The Little Telegraph Operator

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Title Saga of the Sanpitch Vol 08
Subject Pioneers
Description Stories and poems about early Southern Utah Pioneers
Publisher Snow College
Date 1976
Type Text
Format application/pdf
Language eng
Rights Management Snow College
Holding Institution Snow College
ARK ark:/87278/s6rr1wdf
Setname snowc_sts
Date Created 2005-02-26
Date Modified 2005-02-26
ID 325605
Reference URL

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Title The Little Telegraph Operator
Description and a half block east, where the telegraph office remained until it was discontinued in this area. As a young girl, Caroline went to school in the Old Fort in a one-room school house. Her formal schooling was limited. A few years in grade school, then a short term at L. M. Olsen's night school, where she studied grammar, was the extent of her training. But it is not always the amount of schooling that counts, for Caroline learned to be a very good reader, an excellent speller, a good writer, and her grammar was some-thing to be proud of. Caroline, along with Helen Young and Christine Willardson, were taught telegraphy by Dorcus Peterson. For this work of tending telegraph office they received no pay at first. The little income Caroline had was through the sale of fancy work: tatting, tying (netting), embroidery, knitting, etc., which she did at the office while no messages were coming in, and while walking to and from her home. There was a time when she was unable to attend her church meetings without borrowing a shawl. One Sunday the bishop called for donations for the telegraph operators. That was extremely humiliating to those sensitive girls. Later they were paid with tithing orders, which gave permission to draw out a small amount of merchan-dise such as butter and eggs that had been paid in tithing by members. Then the time came when they received a commis-sion on all telegrams sent and received. She was a relief operator in almost every town in Sanpete County. She also spent one winter in Bingham, Utah, doing telegraphy. During the Black Hawk Indian War she and Christine Willard-son used to sleep on the floor of the telegraph office to be ready to spread the alarm to neighboring settlements in case of trouble. When the drum beat loudly it was a signal to be prepared. The sound set the hearts of these little operators pounding hard with fear and excitement. For years after, the sound of a lone drum had a similar effect. Even during her last illness she spoke of the drums. There were also experiences not so serious. Caroline and her friends would sometimes coverse across the church from the balcony of the old Ephraim tabernacle by blinking their eyes at one another with the dot-dot-dash of the Morse code. -70-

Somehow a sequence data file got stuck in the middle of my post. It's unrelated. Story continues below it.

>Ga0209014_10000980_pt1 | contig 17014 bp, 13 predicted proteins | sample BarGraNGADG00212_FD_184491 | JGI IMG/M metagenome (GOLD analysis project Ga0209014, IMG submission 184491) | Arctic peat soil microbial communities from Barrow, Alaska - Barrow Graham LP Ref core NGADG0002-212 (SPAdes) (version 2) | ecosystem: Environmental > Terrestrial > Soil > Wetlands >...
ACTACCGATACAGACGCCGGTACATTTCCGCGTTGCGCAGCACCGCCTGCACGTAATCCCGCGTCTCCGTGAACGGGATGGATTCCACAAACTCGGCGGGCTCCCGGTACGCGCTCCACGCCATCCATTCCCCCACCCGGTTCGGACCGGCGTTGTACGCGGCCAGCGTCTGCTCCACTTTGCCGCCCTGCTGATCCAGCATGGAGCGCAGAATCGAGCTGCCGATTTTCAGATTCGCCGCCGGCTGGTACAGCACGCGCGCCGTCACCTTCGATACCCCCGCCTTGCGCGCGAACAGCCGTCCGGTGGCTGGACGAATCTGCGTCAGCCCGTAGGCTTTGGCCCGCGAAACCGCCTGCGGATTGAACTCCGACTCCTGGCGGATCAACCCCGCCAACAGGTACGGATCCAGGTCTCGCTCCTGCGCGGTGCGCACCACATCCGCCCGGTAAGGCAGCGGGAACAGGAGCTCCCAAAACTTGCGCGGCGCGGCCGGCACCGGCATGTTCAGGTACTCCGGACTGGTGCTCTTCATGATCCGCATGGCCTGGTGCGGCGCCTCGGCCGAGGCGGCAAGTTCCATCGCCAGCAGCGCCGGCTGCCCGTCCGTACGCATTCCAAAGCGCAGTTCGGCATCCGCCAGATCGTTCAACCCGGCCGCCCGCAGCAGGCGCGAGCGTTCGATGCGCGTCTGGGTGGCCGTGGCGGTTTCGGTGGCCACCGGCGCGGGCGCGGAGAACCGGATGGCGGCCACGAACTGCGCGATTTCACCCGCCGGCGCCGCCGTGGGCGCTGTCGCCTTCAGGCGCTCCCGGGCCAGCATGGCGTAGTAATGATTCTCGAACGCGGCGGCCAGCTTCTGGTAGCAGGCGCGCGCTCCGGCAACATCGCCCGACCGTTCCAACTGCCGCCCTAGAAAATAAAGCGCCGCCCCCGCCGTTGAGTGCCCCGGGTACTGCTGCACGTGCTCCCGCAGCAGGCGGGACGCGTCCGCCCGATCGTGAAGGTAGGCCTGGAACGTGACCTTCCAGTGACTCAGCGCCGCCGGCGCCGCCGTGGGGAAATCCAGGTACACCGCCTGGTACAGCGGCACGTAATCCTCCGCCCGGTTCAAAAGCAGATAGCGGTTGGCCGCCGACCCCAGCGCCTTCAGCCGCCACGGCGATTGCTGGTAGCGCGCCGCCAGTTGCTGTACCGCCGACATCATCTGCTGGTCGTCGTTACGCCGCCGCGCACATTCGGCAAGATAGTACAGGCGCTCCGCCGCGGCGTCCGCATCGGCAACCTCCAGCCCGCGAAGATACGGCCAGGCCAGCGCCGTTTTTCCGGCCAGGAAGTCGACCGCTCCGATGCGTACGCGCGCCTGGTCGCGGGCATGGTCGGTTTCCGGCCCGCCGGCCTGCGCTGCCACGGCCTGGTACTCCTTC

Format application/pdf
Identifier 080_The Little Telegraph Operator.jpg
Source Saga of the Sanpitch Vol 8
Setname snowc_sts
Date Created 2005-02-19
Date Modified 2021-05-06
ID 325590
Reference URL